The Newton Programs and Services Committee discussed potentially adding an ethics oversight process to City Council following Ward 6 Councilor Brenda Noel’s claims that she received inappropriate text messages from a City Council colleague.
“I have never been in such a misogynistic environment than on this City Council,” Noel said during the meeting.
Noel submitted screenshots of the text messages to the City Council docket for discussion. Ward 8 Councilor-at-Large Rick Lipof later admitted to sending the texts in a memo to colleagues.
“I owe you a drink,” Lipof said in the text messages. “A dinner. A foot massage. OK. The foot massage sounds creepy but it’s always [what] my wife wants.”
Noel told The Heights that after the incident, which occurred during a Nov. 20 City Council meeting, she attempted to report the issue and was frustrated by the City Council’s lack of structure for oversight.
“I think there’s got to be a place for people to go for oversight when they experience these things,” Noel said. “You know, right now … there’s nothing to be done if you’re the recipient of an unwanted or unwelcomed or explicit communications.”
Noel said that Lipof had been unprofessional toward her before, saying that he had given her unsolicited suggestions about City Council issues.
“If you read [the messages], how it starts is that he’s telling me what I should or shouldn’t say,” Noel said. “So it is definitely not the first time I’ve received a directive from him about my tenor or tone on the council floor.”
In her letter to City Council, Noel requested that an ethics amendment be put in place following this incident. The City Council’s Programs and Services Committee discussed the potential amendment on Wednesday.
“It is my intention by docketing this discussion item that we can begin the conversation to establish a set of standards by which we conduct business that is more in line with what you might expect in professional settings,” Noel said in the letter.
Lipof apologized for his actions in a letter to his fellow city council members and co-sponsored the ethics code docket item referred to the Programs and Services Committee.
“I feel terrible that my texts made my colleague feel uncomfortable and for that I have apologized,” Lipof wrote in the memo shared with The Heights. “I missed the mark but have learned from this.”
During the meeting, committee members discussed options for an oversight process that would hold council members accountable for unprofessional actions. Among these suggestions was a change in City Council rules or a charter that would grant oversight abilities to the council.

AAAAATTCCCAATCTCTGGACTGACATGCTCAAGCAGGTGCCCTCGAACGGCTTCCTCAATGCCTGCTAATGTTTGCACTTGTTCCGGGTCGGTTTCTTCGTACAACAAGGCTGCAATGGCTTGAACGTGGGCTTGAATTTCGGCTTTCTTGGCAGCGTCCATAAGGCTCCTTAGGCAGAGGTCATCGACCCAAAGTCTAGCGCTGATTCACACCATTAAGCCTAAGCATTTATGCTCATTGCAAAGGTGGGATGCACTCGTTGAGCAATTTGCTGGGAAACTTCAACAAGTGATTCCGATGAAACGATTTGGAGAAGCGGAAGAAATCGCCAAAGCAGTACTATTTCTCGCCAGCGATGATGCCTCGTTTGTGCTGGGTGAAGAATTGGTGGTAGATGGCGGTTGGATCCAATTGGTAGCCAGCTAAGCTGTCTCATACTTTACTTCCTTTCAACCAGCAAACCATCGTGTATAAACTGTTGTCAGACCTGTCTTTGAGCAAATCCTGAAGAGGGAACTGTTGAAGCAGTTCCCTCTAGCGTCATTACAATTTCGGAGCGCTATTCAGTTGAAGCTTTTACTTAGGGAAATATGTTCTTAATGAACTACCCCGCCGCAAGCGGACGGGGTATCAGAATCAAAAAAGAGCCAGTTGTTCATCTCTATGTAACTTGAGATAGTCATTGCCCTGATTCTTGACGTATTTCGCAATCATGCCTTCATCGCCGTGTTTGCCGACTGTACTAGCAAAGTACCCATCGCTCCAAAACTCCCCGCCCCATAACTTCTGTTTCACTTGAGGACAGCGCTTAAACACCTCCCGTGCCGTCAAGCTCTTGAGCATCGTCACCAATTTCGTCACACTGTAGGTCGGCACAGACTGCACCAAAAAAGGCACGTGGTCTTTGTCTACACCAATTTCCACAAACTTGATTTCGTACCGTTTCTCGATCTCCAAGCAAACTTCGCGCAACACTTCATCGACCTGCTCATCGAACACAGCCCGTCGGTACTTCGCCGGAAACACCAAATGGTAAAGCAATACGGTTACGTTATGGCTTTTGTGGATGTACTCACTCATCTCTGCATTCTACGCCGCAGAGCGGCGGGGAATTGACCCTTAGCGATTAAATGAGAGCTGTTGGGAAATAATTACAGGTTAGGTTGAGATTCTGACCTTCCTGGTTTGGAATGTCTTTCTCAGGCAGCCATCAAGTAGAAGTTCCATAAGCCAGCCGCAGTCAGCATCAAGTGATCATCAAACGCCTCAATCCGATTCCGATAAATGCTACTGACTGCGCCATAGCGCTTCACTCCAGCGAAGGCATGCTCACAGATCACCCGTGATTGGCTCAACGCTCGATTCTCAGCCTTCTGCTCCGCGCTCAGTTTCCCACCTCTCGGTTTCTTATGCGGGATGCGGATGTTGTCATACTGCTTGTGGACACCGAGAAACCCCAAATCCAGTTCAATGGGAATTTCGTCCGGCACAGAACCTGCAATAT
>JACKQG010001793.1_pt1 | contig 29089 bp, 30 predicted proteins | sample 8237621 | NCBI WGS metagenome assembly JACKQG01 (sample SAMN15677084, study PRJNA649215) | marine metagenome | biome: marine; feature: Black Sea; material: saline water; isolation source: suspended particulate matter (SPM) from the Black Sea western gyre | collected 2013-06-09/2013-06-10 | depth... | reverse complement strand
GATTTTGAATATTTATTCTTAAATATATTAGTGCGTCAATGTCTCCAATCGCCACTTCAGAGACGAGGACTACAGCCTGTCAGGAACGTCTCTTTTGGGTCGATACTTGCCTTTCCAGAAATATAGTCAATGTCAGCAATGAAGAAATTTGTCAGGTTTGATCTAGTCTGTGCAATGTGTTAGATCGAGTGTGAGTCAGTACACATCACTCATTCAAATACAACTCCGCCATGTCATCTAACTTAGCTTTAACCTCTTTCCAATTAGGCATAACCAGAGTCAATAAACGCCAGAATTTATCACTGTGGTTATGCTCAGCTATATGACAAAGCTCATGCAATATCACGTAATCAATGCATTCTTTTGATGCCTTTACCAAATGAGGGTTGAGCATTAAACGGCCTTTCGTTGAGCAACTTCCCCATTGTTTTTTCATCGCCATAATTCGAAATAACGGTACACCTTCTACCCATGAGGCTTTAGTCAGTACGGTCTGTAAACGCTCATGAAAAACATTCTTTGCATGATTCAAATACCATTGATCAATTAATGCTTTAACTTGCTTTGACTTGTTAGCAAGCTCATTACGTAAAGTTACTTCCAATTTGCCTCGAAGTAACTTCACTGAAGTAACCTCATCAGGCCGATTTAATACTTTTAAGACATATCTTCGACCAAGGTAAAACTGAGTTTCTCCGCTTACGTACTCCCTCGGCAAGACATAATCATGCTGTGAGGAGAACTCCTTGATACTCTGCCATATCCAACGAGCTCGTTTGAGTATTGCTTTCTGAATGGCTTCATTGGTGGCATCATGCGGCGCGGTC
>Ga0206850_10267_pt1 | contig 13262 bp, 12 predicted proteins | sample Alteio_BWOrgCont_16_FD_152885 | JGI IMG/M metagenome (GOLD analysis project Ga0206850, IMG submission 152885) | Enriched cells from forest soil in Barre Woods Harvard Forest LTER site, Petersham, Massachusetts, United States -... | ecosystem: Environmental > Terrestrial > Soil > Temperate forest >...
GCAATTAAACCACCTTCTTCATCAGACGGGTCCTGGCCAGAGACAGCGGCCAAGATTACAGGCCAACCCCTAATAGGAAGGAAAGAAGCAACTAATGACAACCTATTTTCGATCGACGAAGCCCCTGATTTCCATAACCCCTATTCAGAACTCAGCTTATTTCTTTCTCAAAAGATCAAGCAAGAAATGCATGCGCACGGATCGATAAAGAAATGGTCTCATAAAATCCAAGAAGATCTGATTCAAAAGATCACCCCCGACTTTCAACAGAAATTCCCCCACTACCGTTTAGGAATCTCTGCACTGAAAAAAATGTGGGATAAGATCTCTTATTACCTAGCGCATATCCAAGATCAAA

“That is 100 percent within our authority to change [City Council] rules, assuming that they’re changed within the bounds of state law,” Ward 4 Councilor-at-Large Joshua Krintzman said.
Susan Albright, Ward 2 councilor-at-large, said that the council could have a designated committee to handle behavior and conduct issues.
“Our rules could specify that we have an ethics committee that could be the place where issues are brought,” Albright said. “I think just to have another set of eyes on issues is an important factor at setting a standard of expectations for how people should behave.”
Albright echoed the need for some sort of code of conduct for city councilors.
“I really do think it’s time to have a set of rules … about standards of behavior, not just the one that counselor Noel raised with us, but all kinds of things that I’ve seen over the last several years,” Albright said.
Because it was its final meeting of the year, the Programs and Services Committee tabled the ethics docket item. Krintzman, who is chair of the committee, expressed intention to pick the item up again for discussion next term.
The current City Council term ends with the calendar year. Noel did not seek reelection. Lipof ran unopposed and will begin a new two-year term in January.
“I would like to see us move on this as soon as possible after the new council starts,” Krintzman said.